Harnessing the power of killer bacteria
(Phys.org) -- Scientists at The University of Nottingham have discovered new clues about a potential weapon in the fight against a dangerous superbug which is becoming increasingly resistant to usual forms of treatment.
Strains of the bacteria Escherichia coli now account for more hospital-acquired infections than both MRSA and Clostridium difficile put together and are extremely difficult to treat with conventional antibiotics.
This latest research published in the Journal of Biological Chemistry has shed new light on how bacteria use bacteriocins, (substances that kill other strains of bacteria) to enter the bacterial cell and kill it, and how one bacteriocin produced by E. coli, colicin A, could be targeted to another cell protein (TolA) to create a new Trojan horse weapon to ultimately kill the bacterial cell from within.
Bug on bug warfare
Leading the research, Dr Christopher Penfold, from the Universitys Centre for Biomolecular Sciences, said:
Bacteriocins are receiving a lot of interest currently for their potential use in probiotics, cancer therapies, food security and new antimicrobial techniques. As current antibiotic treatments to fight superbugs are increasingly proving ineffective, it could be that harnessing the toxic power of bugs to fight rival bugs is going to be the way forward.
Our research has specifically provided structural evidence that colicin A in E.coli binds to a novel binding site of the protein (TolA) which is present naturally and crucial to the health of a bacterial cell. This is significant because it could lead to potential antimicrobial therapies through the design of small novel synthetic compounds that could ultimately block the natural functions of TolA leading to cell death and the eradication of the infection.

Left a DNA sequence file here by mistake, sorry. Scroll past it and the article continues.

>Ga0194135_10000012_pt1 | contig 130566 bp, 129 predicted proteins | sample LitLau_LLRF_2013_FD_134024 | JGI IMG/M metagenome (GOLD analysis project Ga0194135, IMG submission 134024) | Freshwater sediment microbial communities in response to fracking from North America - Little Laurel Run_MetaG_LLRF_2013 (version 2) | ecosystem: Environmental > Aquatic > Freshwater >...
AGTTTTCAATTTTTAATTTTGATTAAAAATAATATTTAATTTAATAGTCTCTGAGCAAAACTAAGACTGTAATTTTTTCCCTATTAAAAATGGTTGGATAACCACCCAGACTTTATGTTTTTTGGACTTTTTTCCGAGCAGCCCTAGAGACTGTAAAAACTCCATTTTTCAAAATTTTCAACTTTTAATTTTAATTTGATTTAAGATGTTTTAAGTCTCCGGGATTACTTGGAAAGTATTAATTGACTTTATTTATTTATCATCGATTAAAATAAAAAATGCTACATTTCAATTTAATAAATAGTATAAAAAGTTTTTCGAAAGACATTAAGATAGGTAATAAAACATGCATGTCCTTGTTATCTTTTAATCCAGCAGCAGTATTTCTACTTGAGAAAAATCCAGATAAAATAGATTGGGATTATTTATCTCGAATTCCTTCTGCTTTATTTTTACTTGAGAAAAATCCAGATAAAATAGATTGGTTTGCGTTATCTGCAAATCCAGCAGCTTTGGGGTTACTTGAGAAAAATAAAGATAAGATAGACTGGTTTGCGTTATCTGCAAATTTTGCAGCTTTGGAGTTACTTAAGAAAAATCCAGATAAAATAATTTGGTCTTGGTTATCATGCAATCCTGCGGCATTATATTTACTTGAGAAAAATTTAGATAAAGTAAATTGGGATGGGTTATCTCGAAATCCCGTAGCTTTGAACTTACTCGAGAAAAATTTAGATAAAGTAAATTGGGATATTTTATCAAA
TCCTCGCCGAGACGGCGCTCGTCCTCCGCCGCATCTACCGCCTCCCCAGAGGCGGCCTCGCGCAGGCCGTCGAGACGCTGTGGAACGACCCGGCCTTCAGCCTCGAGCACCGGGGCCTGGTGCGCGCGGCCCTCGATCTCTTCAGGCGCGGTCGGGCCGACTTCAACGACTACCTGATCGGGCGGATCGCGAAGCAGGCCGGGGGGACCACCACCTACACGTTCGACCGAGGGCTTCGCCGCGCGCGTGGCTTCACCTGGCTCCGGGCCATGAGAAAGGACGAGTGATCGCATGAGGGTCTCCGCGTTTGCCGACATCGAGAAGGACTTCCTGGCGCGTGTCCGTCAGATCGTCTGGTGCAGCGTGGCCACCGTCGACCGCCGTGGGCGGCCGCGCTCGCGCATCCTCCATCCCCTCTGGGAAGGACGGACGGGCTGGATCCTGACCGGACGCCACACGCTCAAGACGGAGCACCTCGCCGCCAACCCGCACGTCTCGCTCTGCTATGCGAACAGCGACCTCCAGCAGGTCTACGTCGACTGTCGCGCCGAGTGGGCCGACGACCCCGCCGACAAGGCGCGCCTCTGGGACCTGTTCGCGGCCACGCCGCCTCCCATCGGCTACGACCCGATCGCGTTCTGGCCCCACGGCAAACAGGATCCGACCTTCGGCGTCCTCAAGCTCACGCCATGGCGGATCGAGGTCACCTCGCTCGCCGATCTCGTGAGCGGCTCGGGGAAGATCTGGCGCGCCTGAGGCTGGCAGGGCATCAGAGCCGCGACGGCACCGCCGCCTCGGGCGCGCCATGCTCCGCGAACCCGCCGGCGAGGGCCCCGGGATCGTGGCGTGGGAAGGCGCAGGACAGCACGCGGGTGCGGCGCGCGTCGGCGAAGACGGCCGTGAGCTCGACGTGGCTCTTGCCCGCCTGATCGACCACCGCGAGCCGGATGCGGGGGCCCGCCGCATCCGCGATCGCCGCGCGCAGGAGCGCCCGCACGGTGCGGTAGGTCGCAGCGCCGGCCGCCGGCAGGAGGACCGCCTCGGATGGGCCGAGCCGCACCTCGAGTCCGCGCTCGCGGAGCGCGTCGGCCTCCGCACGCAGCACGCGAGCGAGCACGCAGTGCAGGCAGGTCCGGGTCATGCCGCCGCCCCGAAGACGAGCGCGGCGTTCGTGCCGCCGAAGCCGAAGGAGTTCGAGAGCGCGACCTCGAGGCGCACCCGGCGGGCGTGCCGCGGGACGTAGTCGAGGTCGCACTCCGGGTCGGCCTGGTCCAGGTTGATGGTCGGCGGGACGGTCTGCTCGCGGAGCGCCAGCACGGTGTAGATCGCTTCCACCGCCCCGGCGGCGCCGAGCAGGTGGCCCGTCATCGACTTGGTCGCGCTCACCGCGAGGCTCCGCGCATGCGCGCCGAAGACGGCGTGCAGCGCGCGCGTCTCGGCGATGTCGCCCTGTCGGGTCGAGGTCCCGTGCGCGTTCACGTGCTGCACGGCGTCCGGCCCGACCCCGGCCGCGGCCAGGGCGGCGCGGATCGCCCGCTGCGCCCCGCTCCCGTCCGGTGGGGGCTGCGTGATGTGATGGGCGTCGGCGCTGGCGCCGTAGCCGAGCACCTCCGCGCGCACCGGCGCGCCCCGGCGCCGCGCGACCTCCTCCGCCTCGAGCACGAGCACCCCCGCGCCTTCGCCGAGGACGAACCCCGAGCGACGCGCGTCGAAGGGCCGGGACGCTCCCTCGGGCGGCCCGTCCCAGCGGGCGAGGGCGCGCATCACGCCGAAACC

The researchers found that although colicins have good antimicrobial activity it is difficult to envisage using them as potential new antibiotics because they are large protein molecules that would activate the bodys immune response to provide protection on the next occasion the colicin is used for treatment.
How molecules penetrate cell defences
This new research into the physical interaction of colicins with components of a bacterial cell is vital to the understanding of how molecules can gain access and penetrate the defences of a bacterial cell. The research data shows that the interacting region of colicin A with TolA consists of a relatively small surface area whose bindingregion highlights essential molecular interactions that stabilise the interacting complex. This may provide important information for the design of novel synthetic substrates that could bind to and disable the essential functions of TolA leading to a loss of cellular functions associated with this protein and ultimately cell death.